A couple of pastorates past, I was assigned to a community committee consisting of representatives from thirteen different congregations. I replaced another staff member who had gone for two decades. When I arrived, I was asked what church I was representing. I told them where I was from and whose role I was taking. That seemed to be enough. They didn’t need to know any more – not even my name.
I listened and read as word by word we toiled through the bylaws of the organization for two hours. At the end, I raised my hand, told them my name, and asked, “Since I’m new here, can someone tell me what this group does?”
The moderator replied, “That’s a very good question. I think we can discuss that next time. I was also thinking that it would be good for us to go from quarterly meetings to monthly meetings. All in favor?” People raised their hands. “Opposed?” No one raised his or her hand. I abstained. How could I vote against something when I had no idea what they did? There was nothing in the bylaws to tell me.
I went for four years. Each month, we talked about what the committee had done a long time ago, talked about the community and what others ought to do, reviewed the minutes from the last meeting, set the time for the next meeting, stressed the importance of coming to the meetings, and then debated how to spend the $2,000 for missions in the budget. Even though we discussed it monthly, we could never reach any agreement by the end of the budget cycle that involved action.
Soren Kierkegaard told this story about how churches could get stuck in their affirmations, or orthoducksy. I’ve embellished the parable a bit. If you share it with a group, make sure and have them play the part of the congregation and shout, “Amen!” where appropriate.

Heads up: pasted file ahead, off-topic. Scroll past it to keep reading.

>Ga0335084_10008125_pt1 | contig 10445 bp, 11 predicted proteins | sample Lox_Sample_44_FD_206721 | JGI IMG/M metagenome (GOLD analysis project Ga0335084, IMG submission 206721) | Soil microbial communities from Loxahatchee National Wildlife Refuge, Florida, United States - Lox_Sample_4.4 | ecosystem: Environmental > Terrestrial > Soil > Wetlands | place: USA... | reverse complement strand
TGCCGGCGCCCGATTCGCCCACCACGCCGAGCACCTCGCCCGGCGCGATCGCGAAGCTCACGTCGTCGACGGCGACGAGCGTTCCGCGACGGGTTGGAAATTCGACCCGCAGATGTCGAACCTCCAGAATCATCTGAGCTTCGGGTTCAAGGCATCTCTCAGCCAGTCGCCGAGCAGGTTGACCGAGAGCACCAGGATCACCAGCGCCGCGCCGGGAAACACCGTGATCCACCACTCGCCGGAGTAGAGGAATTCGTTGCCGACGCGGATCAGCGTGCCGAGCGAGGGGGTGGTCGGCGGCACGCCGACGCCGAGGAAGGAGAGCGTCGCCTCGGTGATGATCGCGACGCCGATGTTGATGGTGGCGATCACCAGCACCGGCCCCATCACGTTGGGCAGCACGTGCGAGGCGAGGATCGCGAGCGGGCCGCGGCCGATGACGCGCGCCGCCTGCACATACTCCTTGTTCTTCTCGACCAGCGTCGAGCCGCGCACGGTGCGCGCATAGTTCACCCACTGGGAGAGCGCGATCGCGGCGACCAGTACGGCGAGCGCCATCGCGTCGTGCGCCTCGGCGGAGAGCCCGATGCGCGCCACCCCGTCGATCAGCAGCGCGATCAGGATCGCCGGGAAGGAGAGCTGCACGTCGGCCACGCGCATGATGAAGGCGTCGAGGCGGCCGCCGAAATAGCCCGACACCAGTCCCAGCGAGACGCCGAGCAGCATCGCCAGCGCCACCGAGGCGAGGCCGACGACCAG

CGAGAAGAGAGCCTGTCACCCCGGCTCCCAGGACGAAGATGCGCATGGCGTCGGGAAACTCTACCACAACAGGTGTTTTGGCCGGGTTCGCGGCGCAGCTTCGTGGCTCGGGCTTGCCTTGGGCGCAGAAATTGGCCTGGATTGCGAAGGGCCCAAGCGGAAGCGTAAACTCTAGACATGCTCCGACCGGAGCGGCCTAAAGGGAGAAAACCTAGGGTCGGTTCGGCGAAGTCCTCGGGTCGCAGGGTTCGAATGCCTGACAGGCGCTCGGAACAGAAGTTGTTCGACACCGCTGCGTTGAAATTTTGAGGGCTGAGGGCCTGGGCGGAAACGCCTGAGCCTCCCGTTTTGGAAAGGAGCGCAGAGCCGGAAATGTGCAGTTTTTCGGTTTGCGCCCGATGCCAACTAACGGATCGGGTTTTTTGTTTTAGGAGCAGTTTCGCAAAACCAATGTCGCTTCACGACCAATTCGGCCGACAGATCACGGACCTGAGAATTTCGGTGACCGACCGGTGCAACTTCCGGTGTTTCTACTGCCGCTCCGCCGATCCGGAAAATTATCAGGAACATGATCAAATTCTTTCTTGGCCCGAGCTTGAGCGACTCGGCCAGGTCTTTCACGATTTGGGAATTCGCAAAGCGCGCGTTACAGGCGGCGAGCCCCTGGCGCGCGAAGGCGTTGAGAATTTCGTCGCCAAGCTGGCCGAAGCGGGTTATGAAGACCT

The First Marshland Church for Ducks was having its Easter service, and the ducks came from all over. They waddled in from miles around. The sanctuary was packed with wall to wall down. They sang their favorite hymns, “On the Wings of a Snow White Duck,” “For the Beauty of the Marsh,” and “Faith of Our Waddlers”
The duck preacher took his stand behind the podium. “My brother and sister ducks,” he began. “Look around you at those next to you. Look at yourself. God has given us feathers.”
“Amen!” the congregation quacked.
“God has given us beautiful feathers,” the minister duck said.
“Amen!” shouted the congregation.
“God has given us beautiful feathers for a purpose.”
“God has given us beautiful feathers so we could fly.”
“God has given us beautiful feathers so we could sail high above the clouds.”
“God has given us beautiful feathers so we could soar on wings like eagles.”
The minister went on and on for a half an hour preaching about God’s gift of flight. Louder and louder the congregation shouted back “Amen!” after “Amen!” However, when the service was over, every one of those ducks waddled home.
Kierkegaard’s critique of the church in Denmark over a hundred and fifty years ago is still applicable today. Kierkegaard was frustrated that church had turned faith into an automated intellectual response instead of a way of life into the world. He charged that church members, like ducks who don’t use their wings, were missing their God-given potential no matter how the orthoducks shouted, “Amen!”
Thinking and speaking without doing has been a problem for people of faith since the early days of the church which is why this encouragement is found in James 1: 22 But be doers of the word, and not merely hearers who deceive themselves. 23 For if any are hearers of the word and not doers, they are like those who look at themselves[h] in a mirror; 24 for they look at themselves and, on going away, immediately forget what they were like.